Jane Stanley, 59, a retired business owner from the village told MailOnline: 'Lostwithiel is a unique town in Cornwall, in a great way.
'All our shops are independent, people come here for the community - we are not a tourist town and we don't want to be like Fowey, Polperro, or Mevagissey - that's not what we're about.
'In reality everyone is against this, except for a few business owners who think they will benefit from it.'
Locals say that Sir Tim is so confident his plans will get the go-ahead that he has already started knocking down hedges to create access points to the 'Farm'.
An aerial view shows the site in Lostwithiel, Cornwall, that Sir Tim, 66, wants to transform the villages disused nine hole golf course into a cookery school with a cafe, eco-hut accommodation an orchard and it's own microbrewery
And they are concerned that his project will simply mean more second homes in the area and drive-up house prices.
Play therapist Amanda Barras, 52, said: 'People will want to buy holiday homes near it, that will raise house prices and could force out local people.
'We question why he's doing it now, through lockdown. He's already started building, it's like he's doing it regardless.’
Sir Tim claims he wants to give the public a taste some of Europe's lost and little-known produce by growing them in the farm's kitchen garden and cooking them at the cookery school.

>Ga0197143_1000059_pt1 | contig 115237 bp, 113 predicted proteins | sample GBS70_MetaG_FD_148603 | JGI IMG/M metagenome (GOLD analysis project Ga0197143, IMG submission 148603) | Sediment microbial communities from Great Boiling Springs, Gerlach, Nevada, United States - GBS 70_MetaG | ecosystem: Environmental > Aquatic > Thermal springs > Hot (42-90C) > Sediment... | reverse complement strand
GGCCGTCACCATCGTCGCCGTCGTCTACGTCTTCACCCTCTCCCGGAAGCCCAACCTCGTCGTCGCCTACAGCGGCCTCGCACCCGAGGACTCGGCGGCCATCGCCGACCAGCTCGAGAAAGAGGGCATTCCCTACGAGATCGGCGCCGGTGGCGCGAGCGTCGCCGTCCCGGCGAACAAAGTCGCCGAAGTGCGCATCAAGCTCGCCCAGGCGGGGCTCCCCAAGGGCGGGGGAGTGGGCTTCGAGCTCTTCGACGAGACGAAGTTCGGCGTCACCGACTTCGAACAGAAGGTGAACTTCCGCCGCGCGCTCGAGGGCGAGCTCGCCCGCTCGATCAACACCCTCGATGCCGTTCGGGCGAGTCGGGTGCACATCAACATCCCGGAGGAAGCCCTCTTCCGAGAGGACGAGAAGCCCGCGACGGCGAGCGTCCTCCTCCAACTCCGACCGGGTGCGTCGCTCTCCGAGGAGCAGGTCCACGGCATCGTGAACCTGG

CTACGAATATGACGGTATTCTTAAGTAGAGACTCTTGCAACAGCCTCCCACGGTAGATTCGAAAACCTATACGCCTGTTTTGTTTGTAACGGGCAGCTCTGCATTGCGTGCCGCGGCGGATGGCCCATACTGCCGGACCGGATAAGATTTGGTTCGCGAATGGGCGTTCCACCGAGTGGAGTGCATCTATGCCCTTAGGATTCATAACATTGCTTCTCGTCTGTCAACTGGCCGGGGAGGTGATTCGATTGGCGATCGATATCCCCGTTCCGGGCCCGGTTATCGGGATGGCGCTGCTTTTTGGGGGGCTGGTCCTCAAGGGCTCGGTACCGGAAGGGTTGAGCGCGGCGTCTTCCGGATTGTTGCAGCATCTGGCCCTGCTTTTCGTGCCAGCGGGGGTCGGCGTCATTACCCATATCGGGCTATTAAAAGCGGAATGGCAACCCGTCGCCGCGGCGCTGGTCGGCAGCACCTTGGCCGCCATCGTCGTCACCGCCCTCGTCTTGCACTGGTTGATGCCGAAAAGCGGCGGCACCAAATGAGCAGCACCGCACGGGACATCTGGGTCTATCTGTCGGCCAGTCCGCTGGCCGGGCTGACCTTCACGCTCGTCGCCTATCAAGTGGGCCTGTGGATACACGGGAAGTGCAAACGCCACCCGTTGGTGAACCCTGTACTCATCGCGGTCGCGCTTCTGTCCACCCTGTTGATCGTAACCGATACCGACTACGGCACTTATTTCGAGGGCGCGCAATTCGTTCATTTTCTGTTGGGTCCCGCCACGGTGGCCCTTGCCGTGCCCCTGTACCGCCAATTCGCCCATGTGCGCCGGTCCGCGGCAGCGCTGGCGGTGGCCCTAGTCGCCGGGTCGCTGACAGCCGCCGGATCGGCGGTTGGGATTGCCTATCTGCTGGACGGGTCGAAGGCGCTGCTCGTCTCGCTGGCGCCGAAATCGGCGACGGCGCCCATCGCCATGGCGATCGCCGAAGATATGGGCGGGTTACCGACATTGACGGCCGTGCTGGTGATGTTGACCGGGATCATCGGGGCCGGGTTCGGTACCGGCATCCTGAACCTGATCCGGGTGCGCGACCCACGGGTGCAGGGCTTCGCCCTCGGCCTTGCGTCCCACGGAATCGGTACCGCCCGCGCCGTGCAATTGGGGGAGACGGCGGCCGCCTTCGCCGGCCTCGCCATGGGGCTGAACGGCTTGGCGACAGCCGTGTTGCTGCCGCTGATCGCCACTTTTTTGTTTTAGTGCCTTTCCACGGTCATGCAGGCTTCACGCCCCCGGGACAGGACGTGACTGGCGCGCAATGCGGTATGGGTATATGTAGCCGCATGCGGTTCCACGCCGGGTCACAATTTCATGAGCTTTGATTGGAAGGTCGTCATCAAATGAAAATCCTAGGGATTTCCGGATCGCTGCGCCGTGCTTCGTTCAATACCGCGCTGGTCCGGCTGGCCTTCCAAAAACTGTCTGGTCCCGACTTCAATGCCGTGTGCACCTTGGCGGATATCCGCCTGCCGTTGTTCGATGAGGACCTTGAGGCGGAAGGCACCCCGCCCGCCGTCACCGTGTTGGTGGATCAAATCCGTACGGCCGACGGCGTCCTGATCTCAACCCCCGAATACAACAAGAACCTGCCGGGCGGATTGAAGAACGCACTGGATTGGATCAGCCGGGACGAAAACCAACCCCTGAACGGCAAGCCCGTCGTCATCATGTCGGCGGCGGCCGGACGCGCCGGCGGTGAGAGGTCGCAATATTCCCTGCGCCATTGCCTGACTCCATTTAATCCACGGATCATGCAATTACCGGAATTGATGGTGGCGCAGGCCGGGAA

He said: 'This will be a reservoir of rare European vegetables. Many of them are unfamiliar to the British palate.
'Our ambition is to grow them and then allow the public to taste them because one of the projects on the site will be a cookery school with a tasting kitchen.
Critics of the scheme have argued that with 20 'eco-lodges' (pictured) the project is merely a money-making holiday resort
Cornwall Council received 138 comments on the controversial application before it consultation process ended on Thursday
An overall aerial view of the plans show the vast project will include the cookery school, fruit store, microbrewery, cider press, distillery as well as a fruit press, 164-seat restaurant and staff room
'We are going to try to find a range of crops that can be grown and make Lostwithiel the centre of new food crops.'
But suspicions abound and critics insist he is a hard-nosed businessman rather than a benign green guru.
In one strongly-worded submission to planners, local Michael Batte said: ‘It is perhaps surprising that the applicant (who projects that he is a proponent of nature and wildlife) seems to be fully prepared to destroy it where it does not fit in with his agenda.
‘The size, scale and number of buildings proposed for the site are completely disproportionate to the development's claimed primary purpose.’
Sir Tim, pictured in 2000 outside his most famous creation, the Eden Project, in St Austell, Cornwall, is not afraid of ruffling a few feathers to turn his dreams into reality
Cornwall Council received 138 comments on the controversial application before their consultation process ended on Thursday.
A decision on the project is expected by April 15.